Run time: 90 mins
In Theaters: Friday 20th May 2011
Distributed by: Metrodome Group
Production compaines: Giant Films, Panaramic, Moskus Film, Cinema Five, Neon Park, Metrodome Distribution, ContentFilm, Regent Capital, Matador Pictures, Prime Focus, Magna Films, Atlantic Swiss Productions
Contactmusic.com: 2 / 5
Rotten Tomatoes: 40%
Fresh: 2 Rotten: 3
IMDB: 5.6 / 10
Director: Adrian Vitoria
Producer: James Brown, Lex Lutzus, Nick O'Hagan, James Youngs
Screenwriter: Ed Scates, Adrian Vitoria
Starring: Sean Bean as Maj. Jack Jones, Izabella Miko as Jensen, Danny Dyer as Cpl. Bob Rains, James D'Arcy as Lt. Cdr. Ian Fleming, Sebastian Street as RMP Col. Archer, William Houston as Sgt. MacKenzie, John Dagleish as Flt. Sgt. Roger Rollright, John Dagleish as Cpl. Syd Brightling, Rosie Fellner as Sophie Holbrook, Erik Madsen as Teichman, Ewan Ross as Gable, Jay Simpson as RMP Company Sergeant Major, Daniel Brocklebank as RMP Sgt. Hamilton, Timothy Watson as RMP Captain, Timothy Watson as Riley
In 1940, Captain Jones (Bean) is assigned to lead a clandestine mission into occupied Norway to capture German technology that could turn the tide of the war. He recruits a team of crack commandos, including the brave hothead Rains (Dyer) and the Norwegian-Yank Steinar (Hennie). But they have a very rough landing in Norway, their spy contact (Miko) isn't who they expect and the ruthless Nazis quickly catch up with them. Can they get in, do their job and get out? Or will they need plan B?
The action isn't hugely convincing from the start, which appears to have been filmed in a London park rather than the wilds of France. Things look better in snowy Norway, but there are still so few extras that it sometimes seems more like an amateur re-enaction. And the abrupt ending comes as a surprise, feeling more like the end of a chapter than a movie. It turns out that this is the first in a planned trilogy.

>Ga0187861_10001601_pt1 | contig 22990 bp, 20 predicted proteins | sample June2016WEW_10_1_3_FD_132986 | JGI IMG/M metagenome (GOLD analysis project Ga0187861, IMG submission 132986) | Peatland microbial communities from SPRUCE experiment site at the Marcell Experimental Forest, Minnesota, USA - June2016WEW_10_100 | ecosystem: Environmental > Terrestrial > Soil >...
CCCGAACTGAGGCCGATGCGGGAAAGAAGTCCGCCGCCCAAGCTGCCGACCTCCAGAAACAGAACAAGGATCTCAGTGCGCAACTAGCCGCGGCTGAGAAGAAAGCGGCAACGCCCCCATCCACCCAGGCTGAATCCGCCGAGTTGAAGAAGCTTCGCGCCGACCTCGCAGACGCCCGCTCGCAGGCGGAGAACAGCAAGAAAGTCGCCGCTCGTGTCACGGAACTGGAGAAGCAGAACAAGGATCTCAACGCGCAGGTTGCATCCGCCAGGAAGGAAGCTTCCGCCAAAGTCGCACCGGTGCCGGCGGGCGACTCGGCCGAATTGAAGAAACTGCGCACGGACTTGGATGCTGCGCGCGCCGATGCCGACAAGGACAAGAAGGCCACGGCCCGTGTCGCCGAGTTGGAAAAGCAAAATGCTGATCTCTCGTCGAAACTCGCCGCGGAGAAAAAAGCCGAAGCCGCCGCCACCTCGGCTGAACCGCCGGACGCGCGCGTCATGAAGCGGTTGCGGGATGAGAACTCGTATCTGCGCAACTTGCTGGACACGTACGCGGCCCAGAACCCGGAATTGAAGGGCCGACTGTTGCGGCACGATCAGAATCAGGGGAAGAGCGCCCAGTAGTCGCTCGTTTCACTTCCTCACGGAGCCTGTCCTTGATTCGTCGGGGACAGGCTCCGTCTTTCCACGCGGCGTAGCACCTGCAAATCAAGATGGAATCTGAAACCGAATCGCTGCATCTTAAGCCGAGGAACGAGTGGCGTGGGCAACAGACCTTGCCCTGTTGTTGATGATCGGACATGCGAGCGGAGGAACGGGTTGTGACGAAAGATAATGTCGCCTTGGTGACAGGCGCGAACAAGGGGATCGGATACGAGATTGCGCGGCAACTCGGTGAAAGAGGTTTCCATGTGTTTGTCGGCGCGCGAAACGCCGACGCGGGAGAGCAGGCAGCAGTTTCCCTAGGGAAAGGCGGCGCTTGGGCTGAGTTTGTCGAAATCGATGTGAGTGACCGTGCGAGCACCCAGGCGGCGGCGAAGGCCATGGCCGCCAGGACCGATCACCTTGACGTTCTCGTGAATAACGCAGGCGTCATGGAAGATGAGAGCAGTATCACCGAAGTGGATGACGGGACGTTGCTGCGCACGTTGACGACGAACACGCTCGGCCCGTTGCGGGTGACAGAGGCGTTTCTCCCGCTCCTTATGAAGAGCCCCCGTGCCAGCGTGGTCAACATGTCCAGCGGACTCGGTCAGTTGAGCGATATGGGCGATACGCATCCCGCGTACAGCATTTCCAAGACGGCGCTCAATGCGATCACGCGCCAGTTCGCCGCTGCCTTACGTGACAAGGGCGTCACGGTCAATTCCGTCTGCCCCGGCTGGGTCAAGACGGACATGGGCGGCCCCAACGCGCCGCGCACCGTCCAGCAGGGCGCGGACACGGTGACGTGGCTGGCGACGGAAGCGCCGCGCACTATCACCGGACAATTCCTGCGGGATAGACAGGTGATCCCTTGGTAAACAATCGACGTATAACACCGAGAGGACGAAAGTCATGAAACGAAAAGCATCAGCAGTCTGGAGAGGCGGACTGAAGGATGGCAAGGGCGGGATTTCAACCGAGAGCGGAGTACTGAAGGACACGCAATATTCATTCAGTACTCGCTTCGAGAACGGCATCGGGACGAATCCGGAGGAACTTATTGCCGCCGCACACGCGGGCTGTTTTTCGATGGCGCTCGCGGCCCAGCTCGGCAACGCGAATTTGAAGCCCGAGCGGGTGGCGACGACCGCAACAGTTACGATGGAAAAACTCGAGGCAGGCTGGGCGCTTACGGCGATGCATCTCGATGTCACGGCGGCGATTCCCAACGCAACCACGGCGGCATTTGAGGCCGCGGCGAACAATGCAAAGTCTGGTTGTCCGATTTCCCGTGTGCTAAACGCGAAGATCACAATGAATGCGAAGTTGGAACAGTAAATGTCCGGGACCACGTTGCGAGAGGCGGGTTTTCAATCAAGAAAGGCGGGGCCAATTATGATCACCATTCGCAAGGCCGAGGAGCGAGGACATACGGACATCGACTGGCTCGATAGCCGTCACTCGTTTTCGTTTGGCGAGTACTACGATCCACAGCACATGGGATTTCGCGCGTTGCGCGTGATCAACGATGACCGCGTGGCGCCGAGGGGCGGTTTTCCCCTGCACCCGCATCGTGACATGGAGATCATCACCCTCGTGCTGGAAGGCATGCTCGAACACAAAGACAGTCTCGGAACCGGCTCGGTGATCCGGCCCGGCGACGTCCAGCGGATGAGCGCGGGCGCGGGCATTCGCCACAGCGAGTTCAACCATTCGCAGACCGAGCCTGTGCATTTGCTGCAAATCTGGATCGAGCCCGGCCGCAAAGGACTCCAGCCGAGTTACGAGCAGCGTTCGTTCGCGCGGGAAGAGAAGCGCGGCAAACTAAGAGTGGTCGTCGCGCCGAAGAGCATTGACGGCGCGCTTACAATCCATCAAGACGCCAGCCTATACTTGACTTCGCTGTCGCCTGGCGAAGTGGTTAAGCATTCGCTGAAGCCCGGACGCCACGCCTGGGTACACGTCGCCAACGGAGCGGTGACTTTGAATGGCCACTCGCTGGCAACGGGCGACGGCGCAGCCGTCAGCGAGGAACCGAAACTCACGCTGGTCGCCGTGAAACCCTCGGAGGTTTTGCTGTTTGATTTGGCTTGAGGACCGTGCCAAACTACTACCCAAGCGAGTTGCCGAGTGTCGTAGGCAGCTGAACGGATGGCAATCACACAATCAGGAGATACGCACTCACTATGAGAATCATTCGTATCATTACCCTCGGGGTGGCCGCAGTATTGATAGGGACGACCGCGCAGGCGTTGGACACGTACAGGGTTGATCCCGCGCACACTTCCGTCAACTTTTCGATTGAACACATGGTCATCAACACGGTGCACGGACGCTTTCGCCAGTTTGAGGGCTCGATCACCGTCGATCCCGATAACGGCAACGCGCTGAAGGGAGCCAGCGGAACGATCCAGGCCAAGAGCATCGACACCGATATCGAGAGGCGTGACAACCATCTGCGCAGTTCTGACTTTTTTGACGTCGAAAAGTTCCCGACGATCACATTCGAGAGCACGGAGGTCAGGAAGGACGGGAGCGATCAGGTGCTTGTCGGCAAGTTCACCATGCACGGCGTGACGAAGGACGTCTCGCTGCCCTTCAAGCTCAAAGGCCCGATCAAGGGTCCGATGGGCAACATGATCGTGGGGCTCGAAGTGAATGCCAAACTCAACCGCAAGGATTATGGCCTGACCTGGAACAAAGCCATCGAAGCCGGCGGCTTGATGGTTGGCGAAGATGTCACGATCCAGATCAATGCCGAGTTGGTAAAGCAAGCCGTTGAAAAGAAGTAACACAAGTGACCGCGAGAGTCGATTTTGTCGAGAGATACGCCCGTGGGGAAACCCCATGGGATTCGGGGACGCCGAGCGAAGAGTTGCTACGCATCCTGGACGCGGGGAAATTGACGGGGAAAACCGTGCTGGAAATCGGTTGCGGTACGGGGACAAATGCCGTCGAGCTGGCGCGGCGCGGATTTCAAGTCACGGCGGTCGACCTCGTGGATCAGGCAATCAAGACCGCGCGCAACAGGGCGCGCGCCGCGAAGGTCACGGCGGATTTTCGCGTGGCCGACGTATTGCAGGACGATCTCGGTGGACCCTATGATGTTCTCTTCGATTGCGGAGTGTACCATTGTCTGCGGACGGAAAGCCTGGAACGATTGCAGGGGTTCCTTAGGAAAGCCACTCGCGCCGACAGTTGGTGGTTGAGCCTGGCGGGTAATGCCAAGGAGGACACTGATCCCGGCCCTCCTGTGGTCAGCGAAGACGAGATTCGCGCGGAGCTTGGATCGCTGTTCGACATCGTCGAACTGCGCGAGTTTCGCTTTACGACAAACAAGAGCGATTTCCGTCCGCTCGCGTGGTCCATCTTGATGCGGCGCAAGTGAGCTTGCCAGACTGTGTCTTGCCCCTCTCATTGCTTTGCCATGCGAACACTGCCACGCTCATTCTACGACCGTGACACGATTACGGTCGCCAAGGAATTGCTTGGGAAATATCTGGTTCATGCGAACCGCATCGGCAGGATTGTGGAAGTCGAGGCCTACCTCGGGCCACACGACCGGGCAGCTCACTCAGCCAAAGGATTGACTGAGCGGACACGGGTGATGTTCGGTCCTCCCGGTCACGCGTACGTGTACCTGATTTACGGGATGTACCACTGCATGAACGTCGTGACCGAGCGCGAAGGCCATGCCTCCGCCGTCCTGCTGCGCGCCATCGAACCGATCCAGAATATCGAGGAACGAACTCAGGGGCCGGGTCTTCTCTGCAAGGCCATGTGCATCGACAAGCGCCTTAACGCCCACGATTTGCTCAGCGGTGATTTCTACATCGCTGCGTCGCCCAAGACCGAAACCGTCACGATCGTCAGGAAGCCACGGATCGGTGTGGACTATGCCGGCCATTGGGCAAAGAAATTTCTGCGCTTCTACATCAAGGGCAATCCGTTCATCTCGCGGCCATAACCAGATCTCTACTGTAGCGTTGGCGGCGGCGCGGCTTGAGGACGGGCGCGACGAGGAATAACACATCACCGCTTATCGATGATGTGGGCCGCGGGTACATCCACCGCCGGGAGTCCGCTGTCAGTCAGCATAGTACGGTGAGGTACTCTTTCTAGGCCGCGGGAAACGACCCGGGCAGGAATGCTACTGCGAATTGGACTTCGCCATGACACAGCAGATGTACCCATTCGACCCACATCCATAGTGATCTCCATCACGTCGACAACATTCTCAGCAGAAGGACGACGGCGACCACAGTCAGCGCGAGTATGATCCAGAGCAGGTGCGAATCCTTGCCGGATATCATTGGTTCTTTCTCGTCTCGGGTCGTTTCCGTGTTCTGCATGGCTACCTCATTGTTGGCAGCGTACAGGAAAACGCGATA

That said, there are some seriously suspenseful sequences along the way, as these guys dive into several dangerous situations. The Nazis are gleeful sadists, merrily torturing captives and murdering innocent bystanders, which is somewhat cartoonish but adds a sense of terror to the film. Although the action set pieces are awkwardly staged and edited, never quite capturing the real feeling of combat.
And the corny script very nearly defeats the actors. Most make it through with their dignity intact, mainly because they play it dead straight. Even the slightest smirk would have sent this into Team America territory with all of the cut-glass accents and tally-ho heroics. At times we can feel the cast and crew straining to create a tough hard-man sensibility, but it's the melodramatic emotion that's more convincing ("How many fatherless children will there be once this war is done," pleads Jones' pregnant wife). At least the strength of the overall story keeps us from laughing too much.